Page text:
Yes, the injunction on OSHA’s Emergency Temporary Standard (“ETS”)  is back per the recent ruling of the U.S. Supreme Court.  The Supreme Court did not strike down the ETS. The Court simply reimposed the injunction, which prohibits OSHA from enforcing the ETS at the present time.  The fight  over whether the emergency rule is valid will continue in the lower courts.   

What does this mean for employers? Complete all administrative obligations, as outlined in our earlier blog at https://yorkbowmanlaw.com/its-back-oshas-new-temporary-standard-for-covid-19-mandates/.Specifically,

1. Determine the vaccination status of the workforce. (If the employer decides to implement the testing mandate, then unvaccinated employees must show proof of a negative Covid y February 9);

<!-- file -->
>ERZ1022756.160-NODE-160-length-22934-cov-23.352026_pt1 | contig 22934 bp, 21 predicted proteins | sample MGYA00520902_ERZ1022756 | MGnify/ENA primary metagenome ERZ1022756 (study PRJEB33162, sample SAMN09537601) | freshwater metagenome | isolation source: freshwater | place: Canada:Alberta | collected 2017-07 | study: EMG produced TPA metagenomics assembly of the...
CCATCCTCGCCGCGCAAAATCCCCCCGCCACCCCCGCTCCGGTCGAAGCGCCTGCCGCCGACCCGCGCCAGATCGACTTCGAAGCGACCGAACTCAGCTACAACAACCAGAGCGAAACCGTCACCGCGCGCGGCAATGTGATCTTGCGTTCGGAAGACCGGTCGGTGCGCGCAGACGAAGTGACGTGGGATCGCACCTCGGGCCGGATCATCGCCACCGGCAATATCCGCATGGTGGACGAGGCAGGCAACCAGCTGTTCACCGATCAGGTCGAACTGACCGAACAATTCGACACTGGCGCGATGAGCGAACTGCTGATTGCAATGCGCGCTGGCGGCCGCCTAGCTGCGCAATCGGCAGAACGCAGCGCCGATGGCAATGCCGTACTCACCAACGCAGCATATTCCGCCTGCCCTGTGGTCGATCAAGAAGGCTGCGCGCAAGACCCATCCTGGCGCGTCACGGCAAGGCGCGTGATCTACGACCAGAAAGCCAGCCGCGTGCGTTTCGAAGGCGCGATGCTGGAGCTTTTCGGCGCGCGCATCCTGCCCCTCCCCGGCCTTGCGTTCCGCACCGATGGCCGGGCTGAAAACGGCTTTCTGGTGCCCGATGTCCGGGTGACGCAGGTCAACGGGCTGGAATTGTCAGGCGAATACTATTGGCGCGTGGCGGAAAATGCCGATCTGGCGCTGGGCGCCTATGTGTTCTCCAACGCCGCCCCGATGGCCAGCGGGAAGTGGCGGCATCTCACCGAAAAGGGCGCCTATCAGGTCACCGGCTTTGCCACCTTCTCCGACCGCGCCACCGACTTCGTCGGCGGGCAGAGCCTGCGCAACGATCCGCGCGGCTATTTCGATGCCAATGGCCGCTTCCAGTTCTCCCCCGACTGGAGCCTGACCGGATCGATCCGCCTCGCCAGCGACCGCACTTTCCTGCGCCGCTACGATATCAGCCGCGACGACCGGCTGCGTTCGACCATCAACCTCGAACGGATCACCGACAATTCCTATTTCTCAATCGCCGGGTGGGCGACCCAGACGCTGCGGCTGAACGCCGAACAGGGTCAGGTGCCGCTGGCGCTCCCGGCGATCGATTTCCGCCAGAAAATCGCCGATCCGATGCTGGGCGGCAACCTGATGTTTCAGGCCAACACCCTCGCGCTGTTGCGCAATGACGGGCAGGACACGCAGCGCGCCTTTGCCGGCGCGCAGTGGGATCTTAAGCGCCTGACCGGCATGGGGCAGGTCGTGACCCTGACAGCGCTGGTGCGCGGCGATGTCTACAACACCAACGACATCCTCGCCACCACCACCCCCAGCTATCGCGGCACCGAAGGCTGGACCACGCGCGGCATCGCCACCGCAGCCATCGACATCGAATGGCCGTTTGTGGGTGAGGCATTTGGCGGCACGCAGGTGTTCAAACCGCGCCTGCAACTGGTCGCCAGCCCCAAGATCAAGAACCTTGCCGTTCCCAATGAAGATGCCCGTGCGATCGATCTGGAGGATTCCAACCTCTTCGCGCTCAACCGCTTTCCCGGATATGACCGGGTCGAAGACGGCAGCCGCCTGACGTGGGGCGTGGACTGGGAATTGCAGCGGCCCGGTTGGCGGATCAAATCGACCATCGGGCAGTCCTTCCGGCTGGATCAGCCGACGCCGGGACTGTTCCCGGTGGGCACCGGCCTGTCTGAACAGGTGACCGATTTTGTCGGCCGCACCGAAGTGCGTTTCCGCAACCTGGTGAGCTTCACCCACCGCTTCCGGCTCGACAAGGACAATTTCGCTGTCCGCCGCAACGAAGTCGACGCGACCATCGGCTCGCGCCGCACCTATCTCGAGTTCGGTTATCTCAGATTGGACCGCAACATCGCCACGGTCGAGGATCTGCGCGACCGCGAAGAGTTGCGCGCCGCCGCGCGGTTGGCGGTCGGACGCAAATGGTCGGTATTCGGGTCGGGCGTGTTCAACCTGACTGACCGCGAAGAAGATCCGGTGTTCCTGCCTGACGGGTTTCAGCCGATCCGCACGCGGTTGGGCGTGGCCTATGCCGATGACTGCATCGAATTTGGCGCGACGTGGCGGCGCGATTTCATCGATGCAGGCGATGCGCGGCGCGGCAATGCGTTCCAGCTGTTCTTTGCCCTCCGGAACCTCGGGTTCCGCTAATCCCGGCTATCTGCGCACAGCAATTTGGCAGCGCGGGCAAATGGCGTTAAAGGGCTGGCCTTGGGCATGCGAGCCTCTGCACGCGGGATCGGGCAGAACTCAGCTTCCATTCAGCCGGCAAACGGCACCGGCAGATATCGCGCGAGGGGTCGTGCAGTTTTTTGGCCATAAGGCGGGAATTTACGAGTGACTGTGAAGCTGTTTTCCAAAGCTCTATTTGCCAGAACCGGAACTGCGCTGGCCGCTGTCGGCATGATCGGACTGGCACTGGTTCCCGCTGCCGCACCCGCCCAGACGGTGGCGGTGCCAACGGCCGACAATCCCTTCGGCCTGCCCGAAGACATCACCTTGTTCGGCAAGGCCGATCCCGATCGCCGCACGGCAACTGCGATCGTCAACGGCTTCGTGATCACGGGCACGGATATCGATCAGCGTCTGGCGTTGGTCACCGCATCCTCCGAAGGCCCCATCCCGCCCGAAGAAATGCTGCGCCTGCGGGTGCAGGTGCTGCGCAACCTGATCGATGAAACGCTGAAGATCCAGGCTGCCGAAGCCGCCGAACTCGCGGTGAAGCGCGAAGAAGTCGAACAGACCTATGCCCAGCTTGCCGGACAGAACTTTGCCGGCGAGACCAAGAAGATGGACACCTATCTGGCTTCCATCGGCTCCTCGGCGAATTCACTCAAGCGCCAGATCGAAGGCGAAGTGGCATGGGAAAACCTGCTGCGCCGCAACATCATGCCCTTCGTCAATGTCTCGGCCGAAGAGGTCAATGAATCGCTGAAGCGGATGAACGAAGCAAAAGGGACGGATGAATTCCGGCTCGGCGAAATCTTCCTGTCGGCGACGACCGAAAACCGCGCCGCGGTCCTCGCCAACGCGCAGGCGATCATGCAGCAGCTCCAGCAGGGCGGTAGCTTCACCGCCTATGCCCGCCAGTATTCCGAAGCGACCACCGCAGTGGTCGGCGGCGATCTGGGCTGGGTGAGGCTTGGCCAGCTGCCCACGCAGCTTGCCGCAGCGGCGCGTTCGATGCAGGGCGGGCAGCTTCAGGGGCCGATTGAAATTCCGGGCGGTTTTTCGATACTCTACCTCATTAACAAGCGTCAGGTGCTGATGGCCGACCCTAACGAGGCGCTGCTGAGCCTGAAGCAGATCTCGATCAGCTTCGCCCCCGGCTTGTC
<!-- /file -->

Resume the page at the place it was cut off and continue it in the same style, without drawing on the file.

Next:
2. Decide on the mandate – vaccinate or test;

3. Develop the appropriate policies and train managerial employees;

Employers should be prepared! If the lower courts allow the ETS to take effect, it is likely that OSHA will aggressively pursue enforcement.

Note: The U.S. Supreme Court also ruled on the vaccination mandate imposed by the Centers for Medicaid and Medicare Services (“CMS”). Although we have not covered this topic in our recent blogs, it is important to note that CMS imposed a true vaccination mandate  for healthcare employers that requires all employees of healthcare facilities to vaccinate, including licensed practitioners, students, trainees, volunteers, and individuals who provide care, treatment, or other services for the facilities or their patients under contract or other arrangements. The U.S. Supreme Court ruled that the CMS mandate can be enforced.

The attorneys at York Bowman Law, LLC can assist with Covid-19 compliance.